For all of us this happened so suddenly and that can be jarring for young children and their families. Our counselor is reaching out to all families with some guidance, tips, and resources to help them manage their own feelings and the feelings of their children.

What is important for parents to know and expect as this program is rolled out over the next week?

I think parents need to understand that Remote Learning will not be an exact replacement for face to face instruction and intimate connection with the teachers and other classmates on a daily basis. We will do our best to make the work and activities engaging and inclusive, and make sure that the children know that their teachers are still involved in their lives. We are not keen about having students spend hours in front of a screen which is why we are infusing a variety of activities to get children reading, creating art, moving their bodies, exploring some new things, sharing what's been going on in their lives. It's going to be a little bumpy at the start to learn on a digital platform but I know my teachers have been working hard to design a program that is appropriate for each age group.

Tribeca’s Greenmarket was open today, with a new protocol. Only the sellers touched the produce before purchase. Photo: Carl Glassman/Tribeca Trib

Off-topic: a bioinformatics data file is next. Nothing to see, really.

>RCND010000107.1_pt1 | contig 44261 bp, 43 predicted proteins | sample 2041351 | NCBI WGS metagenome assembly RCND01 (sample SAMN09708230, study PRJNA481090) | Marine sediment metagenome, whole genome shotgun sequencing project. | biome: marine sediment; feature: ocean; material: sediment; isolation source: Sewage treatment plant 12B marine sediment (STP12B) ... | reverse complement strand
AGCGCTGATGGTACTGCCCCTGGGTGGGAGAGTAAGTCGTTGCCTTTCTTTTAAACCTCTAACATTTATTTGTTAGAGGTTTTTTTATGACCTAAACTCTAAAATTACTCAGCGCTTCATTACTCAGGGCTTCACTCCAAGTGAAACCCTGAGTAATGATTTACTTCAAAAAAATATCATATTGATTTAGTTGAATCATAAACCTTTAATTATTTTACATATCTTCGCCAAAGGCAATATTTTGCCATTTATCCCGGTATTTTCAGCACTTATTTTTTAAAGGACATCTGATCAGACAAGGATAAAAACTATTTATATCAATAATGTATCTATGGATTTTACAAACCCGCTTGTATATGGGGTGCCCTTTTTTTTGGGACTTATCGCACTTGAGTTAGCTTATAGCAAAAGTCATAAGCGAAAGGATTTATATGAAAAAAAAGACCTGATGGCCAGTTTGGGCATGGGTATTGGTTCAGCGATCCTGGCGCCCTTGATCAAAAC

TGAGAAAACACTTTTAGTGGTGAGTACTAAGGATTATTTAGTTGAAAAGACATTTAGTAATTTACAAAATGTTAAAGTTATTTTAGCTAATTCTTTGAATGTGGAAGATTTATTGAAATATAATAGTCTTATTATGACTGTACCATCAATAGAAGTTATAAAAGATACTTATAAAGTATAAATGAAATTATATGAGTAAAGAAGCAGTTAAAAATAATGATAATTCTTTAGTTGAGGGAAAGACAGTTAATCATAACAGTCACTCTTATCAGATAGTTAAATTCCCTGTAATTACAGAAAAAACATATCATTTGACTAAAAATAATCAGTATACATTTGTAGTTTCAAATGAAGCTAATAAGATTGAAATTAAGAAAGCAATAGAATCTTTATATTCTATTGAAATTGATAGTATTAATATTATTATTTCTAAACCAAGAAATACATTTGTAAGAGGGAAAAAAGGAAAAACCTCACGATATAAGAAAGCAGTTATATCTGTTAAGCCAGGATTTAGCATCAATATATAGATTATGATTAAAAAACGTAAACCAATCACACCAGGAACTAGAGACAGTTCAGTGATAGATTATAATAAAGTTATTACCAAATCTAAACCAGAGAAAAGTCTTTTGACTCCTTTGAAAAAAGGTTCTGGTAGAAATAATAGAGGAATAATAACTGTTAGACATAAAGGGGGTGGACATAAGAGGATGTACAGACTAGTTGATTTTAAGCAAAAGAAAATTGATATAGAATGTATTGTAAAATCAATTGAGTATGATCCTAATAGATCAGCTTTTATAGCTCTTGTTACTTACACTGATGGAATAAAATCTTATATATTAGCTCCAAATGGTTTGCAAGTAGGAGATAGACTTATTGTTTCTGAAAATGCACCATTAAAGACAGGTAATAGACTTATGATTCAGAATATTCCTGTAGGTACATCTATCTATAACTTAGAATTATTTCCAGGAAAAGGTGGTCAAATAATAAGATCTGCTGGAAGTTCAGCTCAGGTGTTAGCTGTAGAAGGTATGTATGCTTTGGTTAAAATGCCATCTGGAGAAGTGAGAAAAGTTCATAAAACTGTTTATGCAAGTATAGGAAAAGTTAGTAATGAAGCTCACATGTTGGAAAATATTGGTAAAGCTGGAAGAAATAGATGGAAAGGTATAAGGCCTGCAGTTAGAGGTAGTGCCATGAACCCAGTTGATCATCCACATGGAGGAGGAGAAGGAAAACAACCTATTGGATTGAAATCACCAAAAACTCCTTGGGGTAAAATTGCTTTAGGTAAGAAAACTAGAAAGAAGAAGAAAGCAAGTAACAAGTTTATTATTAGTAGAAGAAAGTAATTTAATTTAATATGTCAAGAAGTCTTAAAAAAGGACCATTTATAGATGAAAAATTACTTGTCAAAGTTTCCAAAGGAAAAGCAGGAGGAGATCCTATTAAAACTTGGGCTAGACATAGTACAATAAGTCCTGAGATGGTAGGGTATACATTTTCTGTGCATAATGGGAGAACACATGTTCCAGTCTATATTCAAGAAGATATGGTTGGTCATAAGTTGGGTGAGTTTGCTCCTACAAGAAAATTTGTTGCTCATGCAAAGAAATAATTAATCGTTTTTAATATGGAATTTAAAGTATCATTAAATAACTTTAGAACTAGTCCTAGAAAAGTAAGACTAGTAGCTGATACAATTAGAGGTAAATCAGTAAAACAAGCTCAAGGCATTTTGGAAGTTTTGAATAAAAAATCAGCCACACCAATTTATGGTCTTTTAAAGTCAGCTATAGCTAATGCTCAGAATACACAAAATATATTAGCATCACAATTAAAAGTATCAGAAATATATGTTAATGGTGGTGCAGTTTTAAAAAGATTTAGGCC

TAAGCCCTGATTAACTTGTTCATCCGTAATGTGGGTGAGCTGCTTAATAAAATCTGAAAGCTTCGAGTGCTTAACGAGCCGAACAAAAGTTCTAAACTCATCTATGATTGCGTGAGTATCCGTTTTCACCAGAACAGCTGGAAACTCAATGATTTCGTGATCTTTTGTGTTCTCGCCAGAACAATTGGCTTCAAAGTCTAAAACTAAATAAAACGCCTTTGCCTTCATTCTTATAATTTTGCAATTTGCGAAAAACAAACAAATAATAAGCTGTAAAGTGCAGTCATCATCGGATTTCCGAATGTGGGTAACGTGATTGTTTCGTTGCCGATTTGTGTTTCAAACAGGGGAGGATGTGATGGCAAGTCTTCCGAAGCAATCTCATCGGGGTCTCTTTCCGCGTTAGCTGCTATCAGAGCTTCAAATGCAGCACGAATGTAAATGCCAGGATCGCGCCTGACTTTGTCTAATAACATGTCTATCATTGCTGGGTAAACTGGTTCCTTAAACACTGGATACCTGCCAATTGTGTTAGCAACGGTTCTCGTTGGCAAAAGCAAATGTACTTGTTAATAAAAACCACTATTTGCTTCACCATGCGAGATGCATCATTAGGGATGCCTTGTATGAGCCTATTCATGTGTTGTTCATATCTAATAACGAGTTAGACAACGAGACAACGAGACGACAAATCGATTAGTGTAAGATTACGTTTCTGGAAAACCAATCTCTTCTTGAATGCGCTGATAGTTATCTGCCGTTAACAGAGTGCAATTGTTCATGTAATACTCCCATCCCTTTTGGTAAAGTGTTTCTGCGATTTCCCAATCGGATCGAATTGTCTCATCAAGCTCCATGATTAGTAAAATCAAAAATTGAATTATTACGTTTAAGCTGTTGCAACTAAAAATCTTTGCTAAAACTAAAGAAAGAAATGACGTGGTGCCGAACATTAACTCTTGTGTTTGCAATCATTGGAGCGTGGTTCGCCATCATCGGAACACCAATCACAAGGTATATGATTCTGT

In an effort to support local restaurants and their staffs, Taste of Tribeca has compiled a list of eateries, to be revised and expanded, which remain open “in some capacity,” or are simply offering gift cards, starting with Taste participants. “When all of this is over,” the organizers say on their website, “we will need our restaurants to be able to turn on their lights and open their doors, and secondarily we also hope that when we re-launch Taste of Tribeca, that they will be able to join us.

For now, Tribecas Bowery Mission at 90 Lafayette St. is still open, with the demand for food growing and expenses rising, reports Religious News. Volunteers may no longer be able to help out, but donations are being requested to cover the increased need. 

Friday, March 20

Beginning on Saturday, March 22, the GrowNYC Greenmarkets will be closing down its food scrap and clothing collections until further notice. But the markets will remain open.

Battery Park City resident Cora Fung sent us this photo of the eerily empty Oculus. Send us your photos (carlg@tribecatrib.com) that help tell the story of Lower Manhattan in this time of the pandemic. 

Boy's Life has some great stuck-at-home projects for kids, using materials mostly found around the house. Among the 25 is our favorite, slime-making. And here, the Department of Education lists a ton of educational materials (many actually fun) to supplement kids' remote learning.